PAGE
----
A health professional, healthcare professional, or healthcare worker (sometimes abbreviated HCW) is a provider of health care treatment and advice based on formal training and experience. The field includes those who work as a nurse, physician (such as family physician, internist, obstetrician, psychiatrist, radiologist, surgeon etc.), physician assistant, registered dietitian, veterinarian, veterinary technician, optometrist, pharmacist, pharmacy technician, medical assistant, physical therapist, occupational therapist, dentist, midwife, psychologist, or who perform services in allied health professions. Experts in public health and community health are also health professionals. Fields The healthcare workforce comprises a wide variety of professions and occupations who provide some type of healthcare service, including such direct care practitioners as physicians, nurse practitioners, physician assistants, nurses, respiratory therapists, dentists, pharmacists, s ...
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Professional Degree
A professional degree, formerly known in the US as a first professional degree, is a degree that prepares someone to work in a particular profession, practice, or industry sector often meeting the academic requirements for licensure or accreditation. Professional degrees may be either graduate or undergraduate entry, depending on the profession concerned and the country, and may be classified as bachelor's, master's, or doctoral degrees. For a variety of reasons, professional degrees may bear the name of a different level of qualification from their classification in qualifications, e.g., some UK professional degrees are named bachelor's but are at master's level, while some Australian and Canadian professional degrees have the name "doctor" but are classified as master's or bachelor's degrees. History History of professional degrees in Europe The first doctorates were awarded in the mid twelfth century to recognise teachers (doctors) in mediaeval universities, either in civil law ...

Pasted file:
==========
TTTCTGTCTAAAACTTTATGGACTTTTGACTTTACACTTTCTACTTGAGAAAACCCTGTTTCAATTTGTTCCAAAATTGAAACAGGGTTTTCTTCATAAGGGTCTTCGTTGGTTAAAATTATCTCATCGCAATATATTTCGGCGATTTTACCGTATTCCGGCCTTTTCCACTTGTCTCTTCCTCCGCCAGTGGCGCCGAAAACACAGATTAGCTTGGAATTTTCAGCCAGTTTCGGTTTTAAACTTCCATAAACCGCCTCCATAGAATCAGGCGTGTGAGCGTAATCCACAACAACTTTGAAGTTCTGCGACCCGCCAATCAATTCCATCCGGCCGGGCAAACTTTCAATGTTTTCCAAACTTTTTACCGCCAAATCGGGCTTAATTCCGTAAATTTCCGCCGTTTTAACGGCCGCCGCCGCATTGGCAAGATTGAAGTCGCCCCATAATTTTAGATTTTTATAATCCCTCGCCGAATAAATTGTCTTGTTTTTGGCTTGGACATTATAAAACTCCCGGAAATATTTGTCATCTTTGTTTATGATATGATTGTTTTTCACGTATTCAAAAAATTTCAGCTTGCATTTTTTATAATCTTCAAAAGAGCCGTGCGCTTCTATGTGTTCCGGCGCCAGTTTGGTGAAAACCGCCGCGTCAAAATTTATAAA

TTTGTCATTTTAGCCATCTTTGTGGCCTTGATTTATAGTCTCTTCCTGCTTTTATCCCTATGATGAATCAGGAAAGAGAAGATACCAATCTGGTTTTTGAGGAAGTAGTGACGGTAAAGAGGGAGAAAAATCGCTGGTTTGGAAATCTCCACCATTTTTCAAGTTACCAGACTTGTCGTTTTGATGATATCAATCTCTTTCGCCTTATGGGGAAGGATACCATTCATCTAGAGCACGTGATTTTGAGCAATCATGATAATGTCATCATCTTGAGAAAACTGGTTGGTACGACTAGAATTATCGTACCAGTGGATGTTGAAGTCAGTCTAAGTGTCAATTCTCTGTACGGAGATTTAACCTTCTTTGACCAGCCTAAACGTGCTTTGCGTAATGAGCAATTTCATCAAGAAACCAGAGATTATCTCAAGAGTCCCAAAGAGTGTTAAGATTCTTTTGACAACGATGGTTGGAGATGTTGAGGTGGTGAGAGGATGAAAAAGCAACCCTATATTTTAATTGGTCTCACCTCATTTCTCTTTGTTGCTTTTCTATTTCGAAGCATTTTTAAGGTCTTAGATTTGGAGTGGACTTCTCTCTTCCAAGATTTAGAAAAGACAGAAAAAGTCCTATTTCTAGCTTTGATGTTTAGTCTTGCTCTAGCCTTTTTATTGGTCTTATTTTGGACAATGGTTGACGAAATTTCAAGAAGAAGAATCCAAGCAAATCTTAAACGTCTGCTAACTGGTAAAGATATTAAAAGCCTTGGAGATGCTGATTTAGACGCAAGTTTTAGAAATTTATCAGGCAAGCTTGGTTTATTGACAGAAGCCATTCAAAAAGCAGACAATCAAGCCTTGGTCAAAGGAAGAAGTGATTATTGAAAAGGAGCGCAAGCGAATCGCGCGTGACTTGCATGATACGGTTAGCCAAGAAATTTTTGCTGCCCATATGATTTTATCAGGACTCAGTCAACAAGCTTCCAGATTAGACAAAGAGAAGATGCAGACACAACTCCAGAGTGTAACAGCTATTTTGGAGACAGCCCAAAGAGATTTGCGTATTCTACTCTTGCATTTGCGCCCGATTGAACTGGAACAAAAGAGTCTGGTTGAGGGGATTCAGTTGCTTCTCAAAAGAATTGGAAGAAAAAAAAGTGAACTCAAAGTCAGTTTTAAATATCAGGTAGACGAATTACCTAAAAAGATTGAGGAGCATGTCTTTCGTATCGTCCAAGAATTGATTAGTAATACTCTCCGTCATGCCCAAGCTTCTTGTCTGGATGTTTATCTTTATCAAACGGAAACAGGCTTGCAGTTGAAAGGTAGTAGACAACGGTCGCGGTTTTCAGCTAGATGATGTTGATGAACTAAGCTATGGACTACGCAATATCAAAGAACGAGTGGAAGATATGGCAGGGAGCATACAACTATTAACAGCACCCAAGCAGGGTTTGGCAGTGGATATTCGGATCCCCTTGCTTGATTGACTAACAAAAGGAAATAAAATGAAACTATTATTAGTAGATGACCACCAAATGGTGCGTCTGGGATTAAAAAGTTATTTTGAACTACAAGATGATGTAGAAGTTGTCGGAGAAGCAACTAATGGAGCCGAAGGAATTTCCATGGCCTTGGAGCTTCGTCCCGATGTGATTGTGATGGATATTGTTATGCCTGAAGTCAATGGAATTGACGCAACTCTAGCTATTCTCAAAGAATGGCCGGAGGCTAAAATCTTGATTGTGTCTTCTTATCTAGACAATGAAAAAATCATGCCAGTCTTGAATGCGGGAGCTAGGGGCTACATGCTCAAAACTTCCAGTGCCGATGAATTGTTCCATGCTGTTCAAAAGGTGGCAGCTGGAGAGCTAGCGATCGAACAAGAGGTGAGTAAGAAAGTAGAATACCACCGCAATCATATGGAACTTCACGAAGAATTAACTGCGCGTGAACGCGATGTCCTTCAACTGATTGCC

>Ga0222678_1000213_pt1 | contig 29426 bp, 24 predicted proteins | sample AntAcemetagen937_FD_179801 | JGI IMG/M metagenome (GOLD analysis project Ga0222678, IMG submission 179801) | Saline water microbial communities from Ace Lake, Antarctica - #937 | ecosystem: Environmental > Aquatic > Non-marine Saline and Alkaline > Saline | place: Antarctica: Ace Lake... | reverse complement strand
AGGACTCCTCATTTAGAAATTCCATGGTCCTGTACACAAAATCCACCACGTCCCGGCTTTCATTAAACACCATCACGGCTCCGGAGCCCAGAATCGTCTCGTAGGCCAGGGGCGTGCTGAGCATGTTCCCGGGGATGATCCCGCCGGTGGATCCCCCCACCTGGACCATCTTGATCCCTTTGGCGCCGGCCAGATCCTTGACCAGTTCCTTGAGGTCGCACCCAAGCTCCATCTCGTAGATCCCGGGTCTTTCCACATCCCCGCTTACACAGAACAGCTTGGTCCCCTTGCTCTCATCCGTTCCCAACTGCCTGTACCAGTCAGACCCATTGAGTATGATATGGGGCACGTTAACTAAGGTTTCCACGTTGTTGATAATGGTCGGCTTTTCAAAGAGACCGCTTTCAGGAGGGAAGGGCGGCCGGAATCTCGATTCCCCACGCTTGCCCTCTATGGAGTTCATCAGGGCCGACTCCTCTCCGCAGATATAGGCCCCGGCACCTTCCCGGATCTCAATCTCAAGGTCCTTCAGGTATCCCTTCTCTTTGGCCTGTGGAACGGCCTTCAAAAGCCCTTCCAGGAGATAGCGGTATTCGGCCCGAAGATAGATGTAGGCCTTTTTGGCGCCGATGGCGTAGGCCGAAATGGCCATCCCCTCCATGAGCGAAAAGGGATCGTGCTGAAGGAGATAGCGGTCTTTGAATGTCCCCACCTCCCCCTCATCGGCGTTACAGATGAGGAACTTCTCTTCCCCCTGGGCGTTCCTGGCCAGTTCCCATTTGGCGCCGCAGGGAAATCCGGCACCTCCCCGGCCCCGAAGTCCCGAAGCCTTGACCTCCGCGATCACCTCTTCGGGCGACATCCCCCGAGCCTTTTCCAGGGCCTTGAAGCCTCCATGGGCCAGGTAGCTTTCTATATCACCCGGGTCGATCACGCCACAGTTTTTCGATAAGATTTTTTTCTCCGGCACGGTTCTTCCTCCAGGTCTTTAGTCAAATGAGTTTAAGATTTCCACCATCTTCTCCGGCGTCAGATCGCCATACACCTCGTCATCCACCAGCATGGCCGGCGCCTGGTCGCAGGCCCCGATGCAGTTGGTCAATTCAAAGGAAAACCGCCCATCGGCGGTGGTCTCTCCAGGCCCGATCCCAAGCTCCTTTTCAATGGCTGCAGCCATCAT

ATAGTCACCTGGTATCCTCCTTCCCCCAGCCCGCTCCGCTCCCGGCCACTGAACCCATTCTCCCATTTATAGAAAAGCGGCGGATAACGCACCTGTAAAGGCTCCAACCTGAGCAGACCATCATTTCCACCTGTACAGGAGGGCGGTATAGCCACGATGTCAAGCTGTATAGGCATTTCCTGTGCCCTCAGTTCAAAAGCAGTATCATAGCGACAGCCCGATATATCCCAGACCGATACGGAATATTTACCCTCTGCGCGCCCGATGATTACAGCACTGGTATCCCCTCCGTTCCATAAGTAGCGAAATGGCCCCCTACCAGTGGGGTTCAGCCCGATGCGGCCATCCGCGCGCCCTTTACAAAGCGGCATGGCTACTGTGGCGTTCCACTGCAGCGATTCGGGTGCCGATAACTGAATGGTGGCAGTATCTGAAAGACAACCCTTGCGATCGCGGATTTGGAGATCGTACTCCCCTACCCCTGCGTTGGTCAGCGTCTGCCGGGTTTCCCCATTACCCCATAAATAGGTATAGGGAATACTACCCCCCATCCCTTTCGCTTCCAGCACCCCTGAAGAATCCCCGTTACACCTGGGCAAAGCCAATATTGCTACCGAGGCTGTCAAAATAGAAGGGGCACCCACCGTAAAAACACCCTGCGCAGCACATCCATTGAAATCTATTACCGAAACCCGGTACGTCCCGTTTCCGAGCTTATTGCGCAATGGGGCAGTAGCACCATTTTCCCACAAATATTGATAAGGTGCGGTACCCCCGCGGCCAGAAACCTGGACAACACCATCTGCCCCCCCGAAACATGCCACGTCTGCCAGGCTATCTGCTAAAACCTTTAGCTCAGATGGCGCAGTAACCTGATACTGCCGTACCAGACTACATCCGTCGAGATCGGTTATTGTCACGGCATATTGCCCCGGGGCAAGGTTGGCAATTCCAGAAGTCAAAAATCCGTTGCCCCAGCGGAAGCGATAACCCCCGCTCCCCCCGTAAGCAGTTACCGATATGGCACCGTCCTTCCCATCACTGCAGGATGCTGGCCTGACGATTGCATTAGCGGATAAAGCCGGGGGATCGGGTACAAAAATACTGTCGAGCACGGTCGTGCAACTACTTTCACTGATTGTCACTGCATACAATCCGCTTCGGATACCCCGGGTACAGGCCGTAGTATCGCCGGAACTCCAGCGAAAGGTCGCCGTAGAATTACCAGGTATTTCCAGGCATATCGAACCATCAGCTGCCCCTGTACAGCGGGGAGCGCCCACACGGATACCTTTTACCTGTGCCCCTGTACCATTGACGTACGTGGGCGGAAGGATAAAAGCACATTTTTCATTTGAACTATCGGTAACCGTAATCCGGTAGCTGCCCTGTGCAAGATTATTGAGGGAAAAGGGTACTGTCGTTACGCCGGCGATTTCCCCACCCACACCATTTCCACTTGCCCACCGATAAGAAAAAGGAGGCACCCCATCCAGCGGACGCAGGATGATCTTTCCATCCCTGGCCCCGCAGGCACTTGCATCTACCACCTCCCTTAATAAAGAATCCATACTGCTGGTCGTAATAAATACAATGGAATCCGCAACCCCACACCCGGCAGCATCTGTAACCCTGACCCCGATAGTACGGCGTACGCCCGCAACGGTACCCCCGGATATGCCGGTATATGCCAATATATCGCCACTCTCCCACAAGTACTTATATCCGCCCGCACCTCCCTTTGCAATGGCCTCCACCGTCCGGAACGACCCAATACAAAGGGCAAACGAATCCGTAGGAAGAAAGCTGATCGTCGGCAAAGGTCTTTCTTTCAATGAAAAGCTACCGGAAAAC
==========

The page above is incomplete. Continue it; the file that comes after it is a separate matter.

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Phoropter
A phoropter or refractor is an ophthalmic testing device. It is commonly used by eye care professionals during an eye examination, and contains different lenses used for refraction of the eye during sight testing, to measure an individual's refractive error and determine their eyeglass prescription.Dictionary.comDefinition of "phoropter" American Heritage Stedman's Medical Dictionary. Retrieved 10-10-1/ref> It also is used to measure the patients' Heterophoria, phorias and ductions, which are characteristics of binocularity. Typically, the patient sits behind the phoropter, and looks through it at an eye chart placed at optical infinity (20 feet or 6 metres), then at near (16 inches or 40 centimetres) for individuals needing reading glasses. The eye care professional then changes lenses and other settings, while asking the patient for subjective feedback on which settings gave the best vision. The patient's habitual prescription or an automated refractor may be used to ...
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Vision Science
Vision science is the scientific study of visual perception. Researchers in vision science can be called vision scientists, especially if their research spans some of the science's many disciplines. Vision science encompasses all studies of vision, such as how human and non-human organisms process visual information, how conscious visual perception works in humans, how to exploit visual perception for effective communication, and how artificial systems can do the same tasks. Vision science overlaps with or encompasses disciplines such as ophthalmology and optometry, neuroscience(s), psychology (particularly sensation and perception psychology, cognitive psychology, linguistics, biopsychology, psychophysics, and neuropsychology), physics (particularly optics), ethology, and computer science (particularly computer vision, artificial intelligence, and computer graphics), as well as other engineering related areas such as data visualization, user interface design, and human factors ...
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Ophthalmology